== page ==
European shares fall as the euro surges
European shares fell yesterday as a late surge in the euro and diplomatic tensions with Russia more than offset hopes that the protectionist shift in US trade policy may be more selective and tactical than first feared.
The regional STOXX 600 benchmark fell 0.7pc to its lowest level since February 2017, having earlier gained as much as 0.6pc following reports the United States and China had quietly started negotiations to improve US access to Chinese markets.
"Exemptions on steel/aluminium tariffs have already been granted for other important trade partners, which suggests the US President is using this approach more for negotiating leverage rather than any real intention to start a global trade war", said Accendo Markets head of research Mike van Dulken. He noted that China's response so far was "measured" and "nuanced".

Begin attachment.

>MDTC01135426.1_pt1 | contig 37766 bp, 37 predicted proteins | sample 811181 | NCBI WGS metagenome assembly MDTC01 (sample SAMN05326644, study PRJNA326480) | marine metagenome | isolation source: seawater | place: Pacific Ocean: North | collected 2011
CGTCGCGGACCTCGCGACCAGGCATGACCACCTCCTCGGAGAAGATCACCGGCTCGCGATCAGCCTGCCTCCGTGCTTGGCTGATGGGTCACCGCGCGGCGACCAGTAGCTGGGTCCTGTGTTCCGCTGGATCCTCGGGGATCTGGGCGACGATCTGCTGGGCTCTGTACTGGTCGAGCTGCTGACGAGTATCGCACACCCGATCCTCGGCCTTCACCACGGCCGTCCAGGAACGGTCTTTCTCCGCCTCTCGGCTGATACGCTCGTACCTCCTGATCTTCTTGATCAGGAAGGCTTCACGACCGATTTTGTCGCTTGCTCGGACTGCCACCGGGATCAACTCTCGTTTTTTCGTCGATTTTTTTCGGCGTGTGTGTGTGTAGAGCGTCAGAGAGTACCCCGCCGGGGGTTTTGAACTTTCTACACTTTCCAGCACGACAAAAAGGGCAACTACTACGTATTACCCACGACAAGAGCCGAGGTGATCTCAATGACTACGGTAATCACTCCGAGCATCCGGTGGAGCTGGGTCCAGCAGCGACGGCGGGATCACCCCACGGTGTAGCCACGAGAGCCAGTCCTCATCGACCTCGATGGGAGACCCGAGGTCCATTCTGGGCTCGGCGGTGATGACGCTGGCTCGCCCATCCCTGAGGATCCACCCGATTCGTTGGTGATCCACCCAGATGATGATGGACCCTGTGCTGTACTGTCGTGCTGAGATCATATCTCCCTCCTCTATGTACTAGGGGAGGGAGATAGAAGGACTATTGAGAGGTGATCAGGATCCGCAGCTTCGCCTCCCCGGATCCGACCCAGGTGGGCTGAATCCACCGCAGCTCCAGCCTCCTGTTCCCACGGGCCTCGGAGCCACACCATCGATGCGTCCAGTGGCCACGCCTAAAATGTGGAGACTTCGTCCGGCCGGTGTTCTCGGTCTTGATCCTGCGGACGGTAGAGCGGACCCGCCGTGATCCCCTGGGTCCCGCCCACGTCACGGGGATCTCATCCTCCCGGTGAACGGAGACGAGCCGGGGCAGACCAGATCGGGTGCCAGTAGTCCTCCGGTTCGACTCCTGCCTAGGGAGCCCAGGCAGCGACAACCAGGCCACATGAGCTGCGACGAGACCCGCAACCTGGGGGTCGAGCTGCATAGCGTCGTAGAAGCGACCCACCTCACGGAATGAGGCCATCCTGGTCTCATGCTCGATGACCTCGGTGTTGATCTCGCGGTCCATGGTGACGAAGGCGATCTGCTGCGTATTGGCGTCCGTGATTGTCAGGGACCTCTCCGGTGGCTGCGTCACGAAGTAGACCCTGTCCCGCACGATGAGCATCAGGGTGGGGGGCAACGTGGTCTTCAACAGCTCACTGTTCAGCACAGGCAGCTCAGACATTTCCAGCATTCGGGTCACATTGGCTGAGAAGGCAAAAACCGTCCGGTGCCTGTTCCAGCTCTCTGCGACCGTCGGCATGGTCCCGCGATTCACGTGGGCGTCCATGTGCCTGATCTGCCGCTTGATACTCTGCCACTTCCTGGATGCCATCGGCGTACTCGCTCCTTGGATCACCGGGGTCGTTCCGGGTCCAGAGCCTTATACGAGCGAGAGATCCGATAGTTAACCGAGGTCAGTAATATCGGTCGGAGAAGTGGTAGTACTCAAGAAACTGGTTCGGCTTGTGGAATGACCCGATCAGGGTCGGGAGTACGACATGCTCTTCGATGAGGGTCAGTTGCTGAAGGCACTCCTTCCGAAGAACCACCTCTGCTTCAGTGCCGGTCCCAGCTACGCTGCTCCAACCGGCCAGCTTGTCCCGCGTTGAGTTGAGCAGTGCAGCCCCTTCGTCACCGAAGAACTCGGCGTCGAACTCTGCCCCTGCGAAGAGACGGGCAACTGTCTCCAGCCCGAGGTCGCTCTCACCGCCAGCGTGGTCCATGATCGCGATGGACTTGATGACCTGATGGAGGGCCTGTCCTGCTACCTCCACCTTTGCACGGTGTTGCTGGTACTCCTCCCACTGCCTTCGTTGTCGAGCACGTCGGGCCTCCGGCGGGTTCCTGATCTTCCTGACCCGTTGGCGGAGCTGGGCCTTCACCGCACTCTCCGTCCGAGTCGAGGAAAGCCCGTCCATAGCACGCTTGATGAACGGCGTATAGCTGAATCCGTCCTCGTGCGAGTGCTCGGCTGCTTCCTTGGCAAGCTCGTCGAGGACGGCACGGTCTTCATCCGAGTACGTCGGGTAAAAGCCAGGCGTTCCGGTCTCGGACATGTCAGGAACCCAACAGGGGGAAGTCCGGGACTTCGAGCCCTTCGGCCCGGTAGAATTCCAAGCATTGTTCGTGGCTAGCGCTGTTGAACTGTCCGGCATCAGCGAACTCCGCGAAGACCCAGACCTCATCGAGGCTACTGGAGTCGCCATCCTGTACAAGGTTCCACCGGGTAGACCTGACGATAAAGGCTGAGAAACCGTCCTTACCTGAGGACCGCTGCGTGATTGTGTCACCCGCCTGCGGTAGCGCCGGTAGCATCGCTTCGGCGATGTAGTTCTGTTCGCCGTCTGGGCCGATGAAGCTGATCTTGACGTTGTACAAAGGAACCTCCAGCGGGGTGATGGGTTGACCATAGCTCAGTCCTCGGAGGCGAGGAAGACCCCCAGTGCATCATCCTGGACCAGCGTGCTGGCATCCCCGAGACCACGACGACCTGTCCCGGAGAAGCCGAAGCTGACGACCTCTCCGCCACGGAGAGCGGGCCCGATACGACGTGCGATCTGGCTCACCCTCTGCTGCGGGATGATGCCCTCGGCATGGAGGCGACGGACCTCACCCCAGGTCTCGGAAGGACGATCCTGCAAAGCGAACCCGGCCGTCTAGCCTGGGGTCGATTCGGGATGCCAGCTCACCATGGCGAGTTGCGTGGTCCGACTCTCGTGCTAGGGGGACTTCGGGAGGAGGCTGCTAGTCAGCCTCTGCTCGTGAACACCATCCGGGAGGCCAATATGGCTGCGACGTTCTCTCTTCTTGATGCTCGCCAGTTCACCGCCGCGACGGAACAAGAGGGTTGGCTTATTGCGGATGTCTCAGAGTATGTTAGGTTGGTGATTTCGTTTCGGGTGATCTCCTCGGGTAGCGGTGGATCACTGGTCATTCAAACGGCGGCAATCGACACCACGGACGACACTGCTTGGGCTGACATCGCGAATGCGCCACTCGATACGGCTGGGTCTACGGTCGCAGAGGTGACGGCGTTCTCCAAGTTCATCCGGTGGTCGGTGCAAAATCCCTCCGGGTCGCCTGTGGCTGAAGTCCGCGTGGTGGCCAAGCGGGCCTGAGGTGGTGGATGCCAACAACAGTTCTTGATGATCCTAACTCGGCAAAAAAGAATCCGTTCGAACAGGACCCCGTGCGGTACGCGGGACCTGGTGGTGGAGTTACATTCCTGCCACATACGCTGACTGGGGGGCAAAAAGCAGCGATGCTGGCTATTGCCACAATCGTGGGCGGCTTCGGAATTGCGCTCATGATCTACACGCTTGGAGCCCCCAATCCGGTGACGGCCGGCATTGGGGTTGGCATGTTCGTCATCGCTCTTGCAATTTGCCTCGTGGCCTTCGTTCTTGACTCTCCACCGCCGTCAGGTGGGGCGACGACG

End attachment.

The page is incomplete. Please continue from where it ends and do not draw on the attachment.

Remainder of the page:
European equity markets however slipped into negative territory as the euro gained further strength. Traders said sentiment was also dented by growing diplomatic tensions between Western countries and Russia.
"Despite a bright opening in the US, with Wall Street seeing early gains of over 1.5pc, increased geopolitical tensions with Russia ensured that volatility was alive and kicking," said Fiona Cincotta, senior market analyst at City Index.
The United States said yesterday it would expel 60 Russian diplomats, joining governments across Europe punishing the Kremlin for a nerve agent attack on a former Russian spy in Britain that they have blamed on Moscow.
A sales trader at a European brokerage however said he did not see how these tensions could have any big impact on global economic growth. Stocks exposed to Russia were mixed. (Reuters)